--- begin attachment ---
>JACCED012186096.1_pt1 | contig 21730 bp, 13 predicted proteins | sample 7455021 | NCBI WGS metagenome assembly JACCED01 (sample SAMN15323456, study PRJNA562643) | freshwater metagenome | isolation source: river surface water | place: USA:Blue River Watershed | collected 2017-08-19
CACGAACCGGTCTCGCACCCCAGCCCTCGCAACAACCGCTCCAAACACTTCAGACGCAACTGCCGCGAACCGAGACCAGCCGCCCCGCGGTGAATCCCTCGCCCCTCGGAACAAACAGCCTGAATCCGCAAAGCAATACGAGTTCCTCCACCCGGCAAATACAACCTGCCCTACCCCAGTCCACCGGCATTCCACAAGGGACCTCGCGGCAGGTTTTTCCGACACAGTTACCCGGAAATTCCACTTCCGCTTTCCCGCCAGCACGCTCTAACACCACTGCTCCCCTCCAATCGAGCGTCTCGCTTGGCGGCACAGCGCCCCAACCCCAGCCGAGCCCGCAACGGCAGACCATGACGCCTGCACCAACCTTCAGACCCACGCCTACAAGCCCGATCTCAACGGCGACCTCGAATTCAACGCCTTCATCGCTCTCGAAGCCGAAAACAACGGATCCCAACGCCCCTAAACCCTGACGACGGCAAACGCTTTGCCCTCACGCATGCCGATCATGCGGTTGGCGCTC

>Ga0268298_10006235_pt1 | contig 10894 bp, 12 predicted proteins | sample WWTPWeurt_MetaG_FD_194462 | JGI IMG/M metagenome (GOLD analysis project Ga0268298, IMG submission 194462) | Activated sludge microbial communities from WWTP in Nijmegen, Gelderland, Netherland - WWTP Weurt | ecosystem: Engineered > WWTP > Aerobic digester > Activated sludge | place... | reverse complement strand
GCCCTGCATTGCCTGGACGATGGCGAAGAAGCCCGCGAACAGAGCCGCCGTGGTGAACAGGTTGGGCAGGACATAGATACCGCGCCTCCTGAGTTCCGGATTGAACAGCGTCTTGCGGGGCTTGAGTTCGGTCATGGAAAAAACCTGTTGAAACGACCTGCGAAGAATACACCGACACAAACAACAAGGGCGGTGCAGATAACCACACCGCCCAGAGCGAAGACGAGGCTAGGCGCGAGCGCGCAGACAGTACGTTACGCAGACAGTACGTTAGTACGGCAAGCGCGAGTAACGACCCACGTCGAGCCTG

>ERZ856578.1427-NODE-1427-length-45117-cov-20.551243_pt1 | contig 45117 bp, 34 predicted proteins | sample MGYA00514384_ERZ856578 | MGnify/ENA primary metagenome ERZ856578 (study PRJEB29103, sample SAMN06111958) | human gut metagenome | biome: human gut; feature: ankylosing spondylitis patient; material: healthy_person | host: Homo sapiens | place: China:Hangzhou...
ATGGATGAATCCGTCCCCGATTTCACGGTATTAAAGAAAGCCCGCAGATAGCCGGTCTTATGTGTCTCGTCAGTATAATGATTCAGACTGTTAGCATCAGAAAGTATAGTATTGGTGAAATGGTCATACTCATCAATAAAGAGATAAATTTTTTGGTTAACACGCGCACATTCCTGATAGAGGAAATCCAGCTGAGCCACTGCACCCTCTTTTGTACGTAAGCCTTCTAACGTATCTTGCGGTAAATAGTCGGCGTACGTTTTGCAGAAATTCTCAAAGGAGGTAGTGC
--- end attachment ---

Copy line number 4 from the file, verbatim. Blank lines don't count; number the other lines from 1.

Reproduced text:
GCCCTGCATTGCCTGGACGATGGCGAAGAAGCCCGCGAACAGAGCCGCCGTGGTGAACAGGTTGGGCAGGACATAGATACCGCGCCTCCTGAGTTCCGGATTGAACAGCGTCTTGCGGGGCTTGAGTTCGGTCATGGAAAAAACCTGTTGAAACGACCTGCGAAGAATACACCGACACAAACAACAAGGGCGGTGCAGATAACCACACCGCCCAGAGCGAAGACGAGGCTAGGCGCGAGCGCGCAGACAGTACGTTACGCAGACAGTACGTTAGTACGGCAAGCGCGAGTAACGACCCACGTCGAGCCTG